I think I put myself under a great deal of pressure, because one day I felt something somewhere inside me click – yes, physically (honestly!). From that moment onwards, I didn’t give a shit about anyone else’s style. I wrote like me. I hit upon my own way of telling stories and I’ve been writing like that ever since. And once you have your own ‘voice’, it feels wonderful, like a comfy pair of shoes, or like sleeping in your own bed again after being away for a week.
And now, when I’m punching the keys, immersed in constructing a scene, or trying to figure out how this character would react, it actually feels like rediscovering something beautiful that I thought I’d never see again – a favourite country lane, or a place on the sofa beside my old man – security, I suppose. I think people call it ‘the zone’.
What kind of research do you do, and how long does it take?
If truth be told, I don’t do any research. Okay, I may need to quickly look up a word or check a famous person’s name or whatever, but otherwise I don’t do any at all.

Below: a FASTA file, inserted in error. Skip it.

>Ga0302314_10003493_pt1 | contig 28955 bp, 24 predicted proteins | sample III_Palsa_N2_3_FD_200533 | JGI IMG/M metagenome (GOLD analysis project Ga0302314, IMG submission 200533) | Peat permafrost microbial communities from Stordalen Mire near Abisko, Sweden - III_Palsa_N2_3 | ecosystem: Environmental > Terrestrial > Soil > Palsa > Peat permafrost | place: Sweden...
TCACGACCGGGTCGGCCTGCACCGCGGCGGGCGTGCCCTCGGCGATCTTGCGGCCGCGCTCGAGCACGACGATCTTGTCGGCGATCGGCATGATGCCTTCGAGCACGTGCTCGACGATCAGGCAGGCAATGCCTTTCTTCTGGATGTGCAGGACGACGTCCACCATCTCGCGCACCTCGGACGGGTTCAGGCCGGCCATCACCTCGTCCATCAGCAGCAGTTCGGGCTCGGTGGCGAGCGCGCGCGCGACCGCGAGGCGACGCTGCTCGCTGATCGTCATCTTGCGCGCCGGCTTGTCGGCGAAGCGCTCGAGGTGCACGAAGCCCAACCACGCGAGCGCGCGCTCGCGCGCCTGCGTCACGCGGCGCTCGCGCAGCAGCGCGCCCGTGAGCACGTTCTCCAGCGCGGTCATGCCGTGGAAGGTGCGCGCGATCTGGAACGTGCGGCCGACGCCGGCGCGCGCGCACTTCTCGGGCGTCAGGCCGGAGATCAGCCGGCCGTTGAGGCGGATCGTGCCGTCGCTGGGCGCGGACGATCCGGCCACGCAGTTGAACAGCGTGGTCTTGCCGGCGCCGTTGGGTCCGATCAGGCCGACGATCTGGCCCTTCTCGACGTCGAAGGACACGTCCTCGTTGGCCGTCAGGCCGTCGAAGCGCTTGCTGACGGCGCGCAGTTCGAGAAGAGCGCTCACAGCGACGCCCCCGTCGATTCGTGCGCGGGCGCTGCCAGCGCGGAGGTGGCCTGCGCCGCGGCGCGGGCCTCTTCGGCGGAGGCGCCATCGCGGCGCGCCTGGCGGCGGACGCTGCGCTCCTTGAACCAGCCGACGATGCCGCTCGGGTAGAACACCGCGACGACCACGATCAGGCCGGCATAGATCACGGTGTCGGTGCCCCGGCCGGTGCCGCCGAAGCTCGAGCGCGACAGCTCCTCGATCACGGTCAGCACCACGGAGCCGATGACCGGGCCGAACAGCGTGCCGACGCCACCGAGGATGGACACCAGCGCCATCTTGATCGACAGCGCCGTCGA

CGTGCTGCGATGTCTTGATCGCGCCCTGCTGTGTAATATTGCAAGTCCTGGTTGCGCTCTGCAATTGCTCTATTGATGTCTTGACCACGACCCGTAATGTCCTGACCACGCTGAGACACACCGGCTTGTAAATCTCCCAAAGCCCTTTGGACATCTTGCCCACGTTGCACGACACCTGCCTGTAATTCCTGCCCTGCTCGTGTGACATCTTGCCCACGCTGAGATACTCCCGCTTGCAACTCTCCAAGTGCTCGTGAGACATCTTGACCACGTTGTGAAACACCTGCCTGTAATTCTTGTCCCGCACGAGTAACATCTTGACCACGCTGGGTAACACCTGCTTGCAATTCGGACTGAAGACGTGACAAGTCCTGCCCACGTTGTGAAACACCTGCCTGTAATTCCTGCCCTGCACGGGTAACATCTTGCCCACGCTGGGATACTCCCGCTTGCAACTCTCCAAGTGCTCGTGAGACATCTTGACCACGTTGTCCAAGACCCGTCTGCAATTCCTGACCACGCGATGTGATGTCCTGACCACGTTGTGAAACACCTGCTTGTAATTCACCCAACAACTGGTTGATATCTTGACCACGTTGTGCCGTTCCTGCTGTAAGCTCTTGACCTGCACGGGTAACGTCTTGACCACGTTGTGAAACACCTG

Ah, no, that’a s lie – forgive me. I have researched weapons (Stealing Elgar, The Third Rule), and I have researched man-traps and the like (Ledston Luck). But overall, not really. If it sounds plausible, it’s okay to make things up. Remember the MLPD (Multi-Layer Protein Dye) I used in The Third Rule when Eddie was fingerprinting McHue’s window? Yup, I made that up. Since I wrote that piece, there have been several spray on dyes used for latent fingerprint detection but they are horrendously messy – no one has ever questioned me about it.
Oh, and I also researched, quite intensively, how laws become laws here in England, and the mechanisms behind them for when I was detailing The Third Rule. I also made up the Justice Ministry, and someone from the government must’ve thought it was a whizzo idea because a few years later on, we got one.